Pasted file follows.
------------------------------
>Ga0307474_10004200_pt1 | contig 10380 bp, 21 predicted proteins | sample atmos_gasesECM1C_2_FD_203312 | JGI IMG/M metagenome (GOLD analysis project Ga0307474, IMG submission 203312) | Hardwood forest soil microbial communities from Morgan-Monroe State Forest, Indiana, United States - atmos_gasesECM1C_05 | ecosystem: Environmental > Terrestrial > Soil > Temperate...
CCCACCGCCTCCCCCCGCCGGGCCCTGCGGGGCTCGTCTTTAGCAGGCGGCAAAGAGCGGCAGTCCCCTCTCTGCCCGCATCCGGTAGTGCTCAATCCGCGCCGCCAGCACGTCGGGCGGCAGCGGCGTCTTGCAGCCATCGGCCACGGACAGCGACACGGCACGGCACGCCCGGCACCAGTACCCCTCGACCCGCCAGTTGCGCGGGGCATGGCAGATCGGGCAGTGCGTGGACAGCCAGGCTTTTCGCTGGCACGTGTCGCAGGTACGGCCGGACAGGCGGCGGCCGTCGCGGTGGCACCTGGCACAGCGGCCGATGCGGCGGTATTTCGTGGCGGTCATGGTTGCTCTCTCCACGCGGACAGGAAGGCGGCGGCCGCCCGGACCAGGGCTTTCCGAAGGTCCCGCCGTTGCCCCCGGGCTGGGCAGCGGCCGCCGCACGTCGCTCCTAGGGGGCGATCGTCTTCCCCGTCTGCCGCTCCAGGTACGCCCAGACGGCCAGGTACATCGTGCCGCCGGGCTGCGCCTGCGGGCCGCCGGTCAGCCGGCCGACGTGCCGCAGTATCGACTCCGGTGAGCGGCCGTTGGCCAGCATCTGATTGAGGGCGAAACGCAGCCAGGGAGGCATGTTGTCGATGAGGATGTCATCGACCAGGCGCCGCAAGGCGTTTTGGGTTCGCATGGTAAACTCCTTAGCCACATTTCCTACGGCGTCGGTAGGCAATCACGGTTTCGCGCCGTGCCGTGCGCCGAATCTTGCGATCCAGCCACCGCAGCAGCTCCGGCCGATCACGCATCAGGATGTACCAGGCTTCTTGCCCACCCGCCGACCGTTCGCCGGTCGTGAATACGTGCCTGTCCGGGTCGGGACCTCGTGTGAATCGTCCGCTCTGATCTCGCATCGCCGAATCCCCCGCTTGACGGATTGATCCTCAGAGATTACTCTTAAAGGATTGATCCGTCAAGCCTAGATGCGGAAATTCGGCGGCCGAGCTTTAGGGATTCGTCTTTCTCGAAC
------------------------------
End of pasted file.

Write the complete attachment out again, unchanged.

>Ga0307474_10004200_pt1 | contig 10380 bp, 21 predicted proteins | sample atmos_gasesECM1C_2_FD_203312 | JGI IMG/M metagenome (GOLD analysis project Ga0307474, IMG submission 203312) | Hardwood forest soil microbial communities from Morgan-Monroe State Forest, Indiana, United States - atmos_gasesECM1C_05 | ecosystem: Environmental > Terrestrial > Soil > Temperate...
CCCACCGCCTCCCCCCGCCGGGCCCTGCGGGGCTCGTCTTTAGCAGGCGGCAAAGAGCGGCAGTCCCCTCTCTGCCCGCATCCGGTAGTGCTCAATCCGCGCCGCCAGCACGTCGGGCGGCAGCGGCGTCTTGCAGCCATCGGCCACGGACAGCGACACGGCACGGCACGCCCGGCACCAGTACCCCTCGACCCGCCAGTTGCGCGGGGCATGGCAGATCGGGCAGTGCGTGGACAGCCAGGCTTTTCGCTGGCACGTGTCGCAGGTACGGCCGGACAGGCGGCGGCCGTCGCGGTGGCACCTGGCACAGCGGCCGATGCGGCGGTATTTCGTGGCGGTCATGGTTGCTCTCTCCACGCGGACAGGAAGGCGGCGGCCGCCCGGACCAGGGCTTTCCGAAGGTCCCGCCGTTGCCCCCGGGCTGGGCAGCGGCCGCCGCACGTCGCTCCTAGGGGGCGATCGTCTTCCCCGTCTGCCGCTCCAGGTACGCCCAGACGGCCAGGTACATCGTGCCGCCGGGCTGCGCCTGCGGGCCGCCGGTCAGCCGGCCGACGTGCCGCAGTATCGACTCCGGTGAGCGGCCGTTGGCCAGCATCTGATTGAGGGCGAAACGCAGCCAGGGAGGCATGTTGTCGATGAGGATGTCATCGACCAGGCGCCGCAAGGCGTTTTGGGTTCGCATGGTAAACTCCTTAGCCACATTTCCTACGGCGTCGGTAGGCAATCACGGTTTCGCGCCGTGCCGTGCGCCGAATCTTGCGATCCAGCCACCGCAGCAGCTCCGGCCGATCACGCATCAGGATGTACCAGGCTTCTTGCCCACCCGCCGACCGTTCGCCGGTCGTGAATACGTGCCTGTCCGGGTCGGGACCTCGTGTGAATCGTCCGCTCTGATCTCGCATCGCCGAATCCCCCGCTTGACGGATTGATCCTCAGAGATTACTCTTAAAGGATTGATCCGTCAAGCCTAGATGCGGAAATTCGGCGGCCGAGCTTTAGGGATTCGTCTTTCTCGAAC